That’s why local authorities buy commercial insurance. Of course, they enjoy the benefits that commercial insurance brings, such as professional claims management. But the key point is that unlike central government, they need insurance because individually they haven’t any alternative.
Local Government Mutual (LGM)
In 2018, the Local Government Association announced the establishment of a new Local Government Mutual. Recognising that councils spend hundreds of millions of pounds on insurance nationally, the aim was to develop a cost-effective alternative to conventional insurance. The mutual would be owned and controlled by its members, and improve the sharing of best practice in risk management across the sector.
I was privileged to be involved in this project and to be appointed as a director of LGM. In GAD I’d been involved in a range of risk pooling schemes and government interventions in the insurance market. And prior to GAD I’d played a key role in a couple of insurance start-ups. So, this new local government initiative seemed a natural fit.
The model chosen for LGM was a hybrid discretionary mutual. That meant it would offer discretionary protection backed by supporting insurance, under the control of its members. This is the same model as successfully used by the Fire & Rescue Indemnity Company (see case study below).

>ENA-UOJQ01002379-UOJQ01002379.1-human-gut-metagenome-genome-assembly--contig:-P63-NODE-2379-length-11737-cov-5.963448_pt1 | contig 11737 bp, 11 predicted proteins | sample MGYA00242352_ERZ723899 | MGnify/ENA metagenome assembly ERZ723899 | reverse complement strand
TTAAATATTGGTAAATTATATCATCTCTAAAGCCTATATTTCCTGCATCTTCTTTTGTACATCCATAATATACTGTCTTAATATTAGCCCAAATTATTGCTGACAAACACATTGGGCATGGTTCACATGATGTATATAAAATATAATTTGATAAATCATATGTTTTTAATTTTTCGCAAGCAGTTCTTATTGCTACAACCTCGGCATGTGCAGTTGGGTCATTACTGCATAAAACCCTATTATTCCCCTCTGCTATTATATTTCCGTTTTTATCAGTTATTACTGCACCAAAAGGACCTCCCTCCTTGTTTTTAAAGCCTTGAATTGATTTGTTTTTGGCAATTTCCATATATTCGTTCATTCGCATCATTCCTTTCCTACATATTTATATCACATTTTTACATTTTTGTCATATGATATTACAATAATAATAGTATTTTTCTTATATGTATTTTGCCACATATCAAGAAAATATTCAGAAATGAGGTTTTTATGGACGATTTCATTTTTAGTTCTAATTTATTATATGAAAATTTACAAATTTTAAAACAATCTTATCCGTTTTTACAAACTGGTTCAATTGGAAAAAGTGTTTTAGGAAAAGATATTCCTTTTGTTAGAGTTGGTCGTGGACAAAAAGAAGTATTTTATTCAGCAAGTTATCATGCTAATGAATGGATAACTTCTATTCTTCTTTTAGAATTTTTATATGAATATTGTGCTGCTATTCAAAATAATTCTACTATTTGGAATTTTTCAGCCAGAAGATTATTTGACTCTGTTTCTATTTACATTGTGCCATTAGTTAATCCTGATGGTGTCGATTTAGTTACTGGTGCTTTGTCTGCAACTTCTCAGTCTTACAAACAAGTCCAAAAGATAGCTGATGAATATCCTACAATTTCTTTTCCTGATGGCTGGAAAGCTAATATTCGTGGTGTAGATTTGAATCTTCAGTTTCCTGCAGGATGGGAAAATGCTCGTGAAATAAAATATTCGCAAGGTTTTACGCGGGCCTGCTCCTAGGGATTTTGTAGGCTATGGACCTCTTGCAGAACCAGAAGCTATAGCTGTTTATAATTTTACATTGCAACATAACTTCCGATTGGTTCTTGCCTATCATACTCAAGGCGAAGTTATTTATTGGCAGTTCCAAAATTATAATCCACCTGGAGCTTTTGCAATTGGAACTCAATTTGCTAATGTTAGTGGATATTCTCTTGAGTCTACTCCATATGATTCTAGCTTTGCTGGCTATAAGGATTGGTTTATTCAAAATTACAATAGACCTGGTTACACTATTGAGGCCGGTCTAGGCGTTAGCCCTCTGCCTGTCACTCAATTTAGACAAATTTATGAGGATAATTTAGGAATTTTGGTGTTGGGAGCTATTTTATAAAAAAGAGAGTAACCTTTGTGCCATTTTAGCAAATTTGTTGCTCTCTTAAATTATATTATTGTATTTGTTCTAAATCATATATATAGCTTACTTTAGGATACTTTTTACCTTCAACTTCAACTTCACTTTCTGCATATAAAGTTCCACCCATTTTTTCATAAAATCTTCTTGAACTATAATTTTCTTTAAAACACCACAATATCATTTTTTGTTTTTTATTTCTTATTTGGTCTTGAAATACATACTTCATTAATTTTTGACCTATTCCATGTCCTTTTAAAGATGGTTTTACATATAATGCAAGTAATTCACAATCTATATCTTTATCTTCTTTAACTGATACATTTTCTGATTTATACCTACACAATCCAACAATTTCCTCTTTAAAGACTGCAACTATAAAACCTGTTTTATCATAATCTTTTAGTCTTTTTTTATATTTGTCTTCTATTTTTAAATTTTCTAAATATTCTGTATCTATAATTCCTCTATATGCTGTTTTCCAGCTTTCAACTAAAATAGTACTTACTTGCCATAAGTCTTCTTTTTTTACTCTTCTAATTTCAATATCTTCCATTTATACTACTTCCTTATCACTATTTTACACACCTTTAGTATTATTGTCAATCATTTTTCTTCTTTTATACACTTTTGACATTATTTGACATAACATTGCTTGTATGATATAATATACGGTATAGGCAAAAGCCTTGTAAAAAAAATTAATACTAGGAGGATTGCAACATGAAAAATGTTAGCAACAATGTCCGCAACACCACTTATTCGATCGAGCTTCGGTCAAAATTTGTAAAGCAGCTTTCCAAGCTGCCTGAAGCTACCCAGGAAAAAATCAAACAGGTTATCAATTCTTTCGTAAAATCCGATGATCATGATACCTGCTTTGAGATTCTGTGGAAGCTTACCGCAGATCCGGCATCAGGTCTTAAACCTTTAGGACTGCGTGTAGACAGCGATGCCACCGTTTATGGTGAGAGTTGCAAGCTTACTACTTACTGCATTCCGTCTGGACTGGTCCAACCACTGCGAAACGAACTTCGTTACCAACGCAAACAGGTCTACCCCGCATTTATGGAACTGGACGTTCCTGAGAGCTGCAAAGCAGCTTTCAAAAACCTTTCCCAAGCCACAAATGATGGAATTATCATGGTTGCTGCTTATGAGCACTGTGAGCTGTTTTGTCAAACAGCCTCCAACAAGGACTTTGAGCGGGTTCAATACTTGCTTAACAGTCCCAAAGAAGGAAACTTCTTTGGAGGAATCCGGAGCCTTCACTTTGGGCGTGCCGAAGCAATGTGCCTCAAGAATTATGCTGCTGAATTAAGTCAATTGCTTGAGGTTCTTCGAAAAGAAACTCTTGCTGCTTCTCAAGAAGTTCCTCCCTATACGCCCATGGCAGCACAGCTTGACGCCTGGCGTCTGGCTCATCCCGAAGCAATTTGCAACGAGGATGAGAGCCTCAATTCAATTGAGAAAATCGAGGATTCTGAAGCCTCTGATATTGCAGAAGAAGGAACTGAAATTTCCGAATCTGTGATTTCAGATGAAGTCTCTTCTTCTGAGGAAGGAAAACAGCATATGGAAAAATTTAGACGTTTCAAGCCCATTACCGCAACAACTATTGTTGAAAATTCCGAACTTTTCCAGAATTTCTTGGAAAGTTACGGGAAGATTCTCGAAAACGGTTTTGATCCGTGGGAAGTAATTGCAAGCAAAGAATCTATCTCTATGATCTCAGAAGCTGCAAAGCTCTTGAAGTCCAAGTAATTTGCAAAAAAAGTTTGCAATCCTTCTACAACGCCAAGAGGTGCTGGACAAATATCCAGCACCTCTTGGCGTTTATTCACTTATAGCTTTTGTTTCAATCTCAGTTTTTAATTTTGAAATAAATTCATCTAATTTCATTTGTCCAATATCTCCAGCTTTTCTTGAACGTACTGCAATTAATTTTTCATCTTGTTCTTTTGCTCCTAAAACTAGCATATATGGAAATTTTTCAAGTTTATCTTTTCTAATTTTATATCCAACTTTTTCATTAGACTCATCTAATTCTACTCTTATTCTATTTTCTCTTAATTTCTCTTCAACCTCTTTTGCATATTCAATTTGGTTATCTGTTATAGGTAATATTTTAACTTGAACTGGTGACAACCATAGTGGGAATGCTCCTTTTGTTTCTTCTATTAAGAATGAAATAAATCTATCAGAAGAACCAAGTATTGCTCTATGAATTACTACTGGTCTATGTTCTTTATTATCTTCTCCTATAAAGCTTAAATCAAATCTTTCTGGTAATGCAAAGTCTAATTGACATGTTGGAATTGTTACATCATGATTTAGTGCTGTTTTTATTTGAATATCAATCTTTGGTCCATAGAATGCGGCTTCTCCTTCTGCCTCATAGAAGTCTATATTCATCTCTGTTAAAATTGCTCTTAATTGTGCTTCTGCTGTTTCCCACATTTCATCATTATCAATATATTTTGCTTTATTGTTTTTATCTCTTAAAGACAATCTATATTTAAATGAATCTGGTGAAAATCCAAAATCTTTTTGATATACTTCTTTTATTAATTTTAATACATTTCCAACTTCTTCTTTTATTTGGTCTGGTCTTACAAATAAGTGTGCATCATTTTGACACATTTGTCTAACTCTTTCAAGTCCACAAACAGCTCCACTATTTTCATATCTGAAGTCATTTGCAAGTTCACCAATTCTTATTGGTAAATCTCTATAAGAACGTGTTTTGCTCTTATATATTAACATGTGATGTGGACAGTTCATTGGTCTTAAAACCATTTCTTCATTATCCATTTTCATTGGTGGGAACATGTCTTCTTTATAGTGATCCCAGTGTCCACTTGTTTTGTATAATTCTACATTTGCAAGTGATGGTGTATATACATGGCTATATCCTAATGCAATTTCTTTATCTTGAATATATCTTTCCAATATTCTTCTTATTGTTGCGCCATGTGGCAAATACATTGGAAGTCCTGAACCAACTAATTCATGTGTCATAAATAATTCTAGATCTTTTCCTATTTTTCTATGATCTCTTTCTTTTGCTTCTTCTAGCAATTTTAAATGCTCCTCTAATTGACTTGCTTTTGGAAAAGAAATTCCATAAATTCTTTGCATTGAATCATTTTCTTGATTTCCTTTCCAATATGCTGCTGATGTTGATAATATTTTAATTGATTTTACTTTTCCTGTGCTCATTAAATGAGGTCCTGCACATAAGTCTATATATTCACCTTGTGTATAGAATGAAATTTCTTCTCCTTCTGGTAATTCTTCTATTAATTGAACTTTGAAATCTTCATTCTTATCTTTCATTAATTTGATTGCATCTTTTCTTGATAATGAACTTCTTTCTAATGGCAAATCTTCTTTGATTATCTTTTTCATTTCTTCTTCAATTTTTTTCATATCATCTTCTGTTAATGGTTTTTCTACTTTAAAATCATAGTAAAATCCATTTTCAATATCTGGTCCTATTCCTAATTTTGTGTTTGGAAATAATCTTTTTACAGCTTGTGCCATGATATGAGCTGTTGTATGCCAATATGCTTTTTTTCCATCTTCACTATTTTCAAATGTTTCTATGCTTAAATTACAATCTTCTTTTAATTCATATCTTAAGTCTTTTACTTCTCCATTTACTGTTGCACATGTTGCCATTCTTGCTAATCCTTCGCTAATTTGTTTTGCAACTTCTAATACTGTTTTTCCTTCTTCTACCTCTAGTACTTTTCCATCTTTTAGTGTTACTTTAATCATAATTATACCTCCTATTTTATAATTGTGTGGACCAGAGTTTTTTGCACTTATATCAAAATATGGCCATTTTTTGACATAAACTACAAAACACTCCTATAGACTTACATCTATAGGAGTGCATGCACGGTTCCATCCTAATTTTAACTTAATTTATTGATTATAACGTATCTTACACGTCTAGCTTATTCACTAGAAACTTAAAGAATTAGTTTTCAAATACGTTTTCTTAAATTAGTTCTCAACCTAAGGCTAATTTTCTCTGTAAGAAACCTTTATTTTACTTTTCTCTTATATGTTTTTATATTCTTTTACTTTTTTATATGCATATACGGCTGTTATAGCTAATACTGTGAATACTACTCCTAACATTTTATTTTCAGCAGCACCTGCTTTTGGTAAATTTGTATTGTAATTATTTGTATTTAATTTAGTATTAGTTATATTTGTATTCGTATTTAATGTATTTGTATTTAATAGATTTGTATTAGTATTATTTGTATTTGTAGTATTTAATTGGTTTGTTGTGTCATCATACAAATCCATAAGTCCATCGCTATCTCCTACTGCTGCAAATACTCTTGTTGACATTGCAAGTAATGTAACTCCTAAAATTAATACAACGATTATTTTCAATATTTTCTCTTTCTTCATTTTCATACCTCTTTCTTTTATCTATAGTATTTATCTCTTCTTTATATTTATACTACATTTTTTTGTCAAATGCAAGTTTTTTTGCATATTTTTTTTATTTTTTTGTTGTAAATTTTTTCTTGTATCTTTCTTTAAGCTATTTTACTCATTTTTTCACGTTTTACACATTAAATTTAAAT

Case study: Fire & Rescue Indemnity Company Limited
In 2015, 9 fire authorities launched a mutual: the Fire & Rescue Indemnity Company (FRIC). Its objectives are to:
- provide an alternative to traditional commercial insurance products and services
- enable the fire authorities to enjoy greater control and a more collaborative management approach over their risks
Since its formation, FRIC has been successfully driving down the cost of accidents, offering a value for money protection programme to members, and building up financial reserves.
The first job was to procure a professional service manager to launch the mutual, onboard new members, and run the day-to-day operations. The mutual opened for business in 2019.
Challenges faced by LGM
Yet despite the explicit support of 14 councils and the Local Government Association, LGM struggled to establish a foothold in the market. There are many reasons for this. The overarching challenge was to create and align supply and demand. Let me explain.
To start with, LGM was reliant on the commercial insurance market to get up and running. That’s because it wasn’t set up with its own financial support, such as seed capital or a parental guarantee. So, it wouldn’t be capable of paying out for excessive claims in the short-term. To get around this, LGM appointed a panel of insurers to help cover the risk.
The logic was that LGM’s finances would strengthen over time as more councils joined. This would enable LGM to retain a larger share of the risk, and to scale back the use of commercial insurance. So, LGM’s ultimate success would reduce local government’s need for buying commercial insurance. This would suggest that LGM was a threat to the insurance market, and so might not get the wholehearted support of insurers.